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Old 12-25-11, 11:27 AM   #1
Chad1376
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I need a fatty

Living/riding around 'Vegas, every time I want to do exploring, I inevitably end up trying to grind uphill in a loose gravel wash, or sliding around on golf-ball sized marbles. This is exacerbated by the fact that many of these roads are frequented by ATV/UTV's that constantly "fluff" the gravel.

So..I'm planning out my next bike build - a fat tire bike (Puglsey or similar). I've seen lots of accounts of performance in snow and sand. I guess my question is: How do the fatties perform over this loose gravelly stuff?



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Old 12-25-11, 12:40 PM   #2
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After finally getting to ride a Pugsley with 3.8"s on it and seeing how well it performed in all conditions, and looking at your pictures, I can say I definitely think it would be a huge step up from what you've got now. There is a climb on one of the local trails that has a rocky section similar to what's in your second picture. The Pugsley actually made that easier to climb than my regular bike even though there was ~1" of snow on the ground(Barely enough to even be on the rocks after a couple people had ridden on it. Looking at the type of gravel in your first pic, I'd guess the Pugsley would do well there too. Are those ~2.3"s on your bike now?
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Old 12-25-11, 01:24 PM   #3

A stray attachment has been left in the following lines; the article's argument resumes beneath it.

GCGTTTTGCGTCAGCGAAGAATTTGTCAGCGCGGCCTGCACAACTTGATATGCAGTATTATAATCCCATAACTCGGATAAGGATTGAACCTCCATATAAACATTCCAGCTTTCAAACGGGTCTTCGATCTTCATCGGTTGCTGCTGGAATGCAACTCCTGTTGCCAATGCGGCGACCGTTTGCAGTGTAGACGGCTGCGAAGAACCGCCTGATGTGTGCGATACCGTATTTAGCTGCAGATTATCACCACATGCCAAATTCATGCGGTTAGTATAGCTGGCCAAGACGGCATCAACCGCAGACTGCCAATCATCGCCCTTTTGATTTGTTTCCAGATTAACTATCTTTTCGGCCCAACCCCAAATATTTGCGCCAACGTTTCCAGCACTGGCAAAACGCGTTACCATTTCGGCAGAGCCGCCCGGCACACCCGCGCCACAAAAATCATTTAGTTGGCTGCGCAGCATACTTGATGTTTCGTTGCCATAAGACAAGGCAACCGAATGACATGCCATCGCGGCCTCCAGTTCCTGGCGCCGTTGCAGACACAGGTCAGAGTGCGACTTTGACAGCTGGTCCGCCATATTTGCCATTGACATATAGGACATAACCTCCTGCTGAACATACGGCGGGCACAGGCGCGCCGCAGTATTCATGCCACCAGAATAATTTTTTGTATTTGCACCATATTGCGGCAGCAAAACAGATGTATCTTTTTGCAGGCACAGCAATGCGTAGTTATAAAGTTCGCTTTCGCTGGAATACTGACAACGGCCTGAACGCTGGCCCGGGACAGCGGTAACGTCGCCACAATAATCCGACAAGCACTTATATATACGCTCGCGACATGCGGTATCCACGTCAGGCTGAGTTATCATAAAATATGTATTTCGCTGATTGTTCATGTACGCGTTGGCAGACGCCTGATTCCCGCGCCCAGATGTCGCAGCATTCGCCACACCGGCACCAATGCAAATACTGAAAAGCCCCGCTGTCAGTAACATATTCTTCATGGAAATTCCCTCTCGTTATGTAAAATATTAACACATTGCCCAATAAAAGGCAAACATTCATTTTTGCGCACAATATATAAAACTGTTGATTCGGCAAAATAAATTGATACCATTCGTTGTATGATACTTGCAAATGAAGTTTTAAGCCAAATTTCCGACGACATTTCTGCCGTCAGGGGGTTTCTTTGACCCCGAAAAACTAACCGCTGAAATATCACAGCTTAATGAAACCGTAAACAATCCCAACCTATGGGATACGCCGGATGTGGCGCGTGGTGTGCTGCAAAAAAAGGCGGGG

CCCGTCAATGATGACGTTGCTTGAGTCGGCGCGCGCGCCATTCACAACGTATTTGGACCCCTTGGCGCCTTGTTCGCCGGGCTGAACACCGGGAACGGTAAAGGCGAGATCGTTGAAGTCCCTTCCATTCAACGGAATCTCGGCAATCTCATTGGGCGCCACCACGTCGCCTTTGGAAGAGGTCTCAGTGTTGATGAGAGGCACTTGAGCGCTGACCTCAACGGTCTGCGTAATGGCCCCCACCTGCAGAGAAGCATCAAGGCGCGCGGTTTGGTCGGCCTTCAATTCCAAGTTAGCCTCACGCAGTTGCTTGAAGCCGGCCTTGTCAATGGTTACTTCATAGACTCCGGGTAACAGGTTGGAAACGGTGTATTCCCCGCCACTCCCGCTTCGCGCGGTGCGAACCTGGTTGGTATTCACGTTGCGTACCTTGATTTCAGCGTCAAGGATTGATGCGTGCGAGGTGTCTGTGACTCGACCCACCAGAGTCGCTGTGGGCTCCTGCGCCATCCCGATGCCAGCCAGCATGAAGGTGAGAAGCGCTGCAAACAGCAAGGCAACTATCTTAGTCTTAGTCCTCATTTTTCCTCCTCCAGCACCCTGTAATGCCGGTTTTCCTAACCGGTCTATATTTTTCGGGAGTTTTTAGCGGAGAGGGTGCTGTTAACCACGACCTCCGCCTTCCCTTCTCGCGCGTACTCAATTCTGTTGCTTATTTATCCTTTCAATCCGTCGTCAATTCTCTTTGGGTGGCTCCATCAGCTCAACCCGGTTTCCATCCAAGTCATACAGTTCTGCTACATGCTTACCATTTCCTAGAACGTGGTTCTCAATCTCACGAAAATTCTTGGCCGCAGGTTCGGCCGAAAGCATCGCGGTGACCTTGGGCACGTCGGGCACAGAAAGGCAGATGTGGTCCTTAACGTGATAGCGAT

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I have 2.35 Small Block Eights, and I love them for hard packed and more "groomed" trails. Of course I picked the worst of the worst for my pictures, just to make a point.

What's usually frustrating is that these surfaces are typically off-camber, so It's really difficult to hold a line without sliding into even worse dirt. I'm hoping fat tires will just flex and go where I point them - even if it's slow going.
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Old 12-25-11, 02:11 PM   #4
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Pugsley's ride really well in all conditions, and are great for "slow going." They pedal lighter than you would expect. Climbing is not the most awesome, and you have to get used to how they turn. They turn when you lean, they turn when you steer, it's a bit different each way.

once you get used to it, which doesn't take that long, and once you know they will be "slower" on flats and climbs, you will enjoy it.
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